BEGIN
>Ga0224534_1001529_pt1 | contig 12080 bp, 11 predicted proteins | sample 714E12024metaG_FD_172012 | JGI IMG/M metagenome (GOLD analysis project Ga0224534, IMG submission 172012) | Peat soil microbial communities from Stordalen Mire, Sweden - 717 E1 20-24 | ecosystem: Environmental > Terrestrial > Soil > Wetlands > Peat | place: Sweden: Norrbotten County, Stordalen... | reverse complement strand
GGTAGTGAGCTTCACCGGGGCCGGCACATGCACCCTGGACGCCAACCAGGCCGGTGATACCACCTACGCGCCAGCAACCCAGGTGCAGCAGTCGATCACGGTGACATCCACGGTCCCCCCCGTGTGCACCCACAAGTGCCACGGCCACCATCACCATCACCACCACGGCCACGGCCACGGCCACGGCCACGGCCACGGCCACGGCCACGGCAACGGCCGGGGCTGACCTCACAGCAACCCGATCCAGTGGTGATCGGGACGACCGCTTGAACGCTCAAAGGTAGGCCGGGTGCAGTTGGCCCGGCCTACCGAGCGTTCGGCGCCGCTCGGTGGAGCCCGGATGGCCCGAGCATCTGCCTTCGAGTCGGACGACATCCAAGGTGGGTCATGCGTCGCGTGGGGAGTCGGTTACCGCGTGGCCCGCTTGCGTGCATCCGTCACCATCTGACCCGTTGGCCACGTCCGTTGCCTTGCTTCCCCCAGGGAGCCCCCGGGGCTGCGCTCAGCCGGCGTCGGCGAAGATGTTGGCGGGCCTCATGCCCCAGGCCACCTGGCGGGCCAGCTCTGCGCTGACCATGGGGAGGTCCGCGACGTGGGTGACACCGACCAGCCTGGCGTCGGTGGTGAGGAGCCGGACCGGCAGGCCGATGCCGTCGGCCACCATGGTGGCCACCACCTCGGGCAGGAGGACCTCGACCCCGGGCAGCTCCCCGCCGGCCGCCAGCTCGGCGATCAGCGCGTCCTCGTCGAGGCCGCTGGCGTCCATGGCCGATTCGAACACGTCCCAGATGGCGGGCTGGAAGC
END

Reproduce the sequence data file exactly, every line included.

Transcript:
>Ga0224534_1001529_pt1 | contig 12080 bp, 11 predicted proteins | sample 714E12024metaG_FD_172012 | JGI IMG/M metagenome (GOLD analysis project Ga0224534, IMG submission 172012) | Peat soil microbial communities from Stordalen Mire, Sweden - 717 E1 20-24 | ecosystem: Environmental > Terrestrial > Soil > Wetlands > Peat | place: Sweden: Norrbotten County, Stordalen... | reverse complement strand
GGTAGTGAGCTTCACCGGGGCCGGCACATGCACCCTGGACGCCAACCAGGCCGGTGATACCACCTACGCGCCAGCAACCCAGGTGCAGCAGTCGATCACGGTGACATCCACGGTCCCCCCCGTGTGCACCCACAAGTGCCACGGCCACCATCACCATCACCACCACGGCCACGGCCACGGCCACGGCCACGGCCACGGCCACGGCCACGGCAACGGCCGGGGCTGACCTCACAGCAACCCGATCCAGTGGTGATCGGGACGACCGCTTGAACGCTCAAAGGTAGGCCGGGTGCAGTTGGCCCGGCCTACCGAGCGTTCGGCGCCGCTCGGTGGAGCCCGGATGGCCCGAGCATCTGCCTTCGAGTCGGACGACATCCAAGGTGGGTCATGCGTCGCGTGGGGAGTCGGTTACCGCGTGGCCCGCTTGCGTGCATCCGTCACCATCTGACCCGTTGGCCACGTCCGTTGCCTTGCTTCCCCCAGGGAGCCCCCGGGGCTGCGCTCAGCCGGCGTCGGCGAAGATGTTGGCGGGCCTCATGCCCCAGGCCACCTGGCGGGCCAGCTCTGCGCTGACCATGGGGAGGTCCGCGACGTGGGTGACACCGACCAGCCTGGCGTCGGTGGTGAGGAGCCGGACCGGCAGGCCGATGCCGTCGGCCACCATGGTGGCCACCACCTCGGGCAGGAGGACCTCGACCCCGGGCAGCTCCCCGCCGGCCGCCAGCTCGGCGATCAGCGCGTCCTCGTCGAGGCCGCTGGCGTCCATGGCCGATTCGAACACGTCCCAGATGGCGGGCTGGAAGC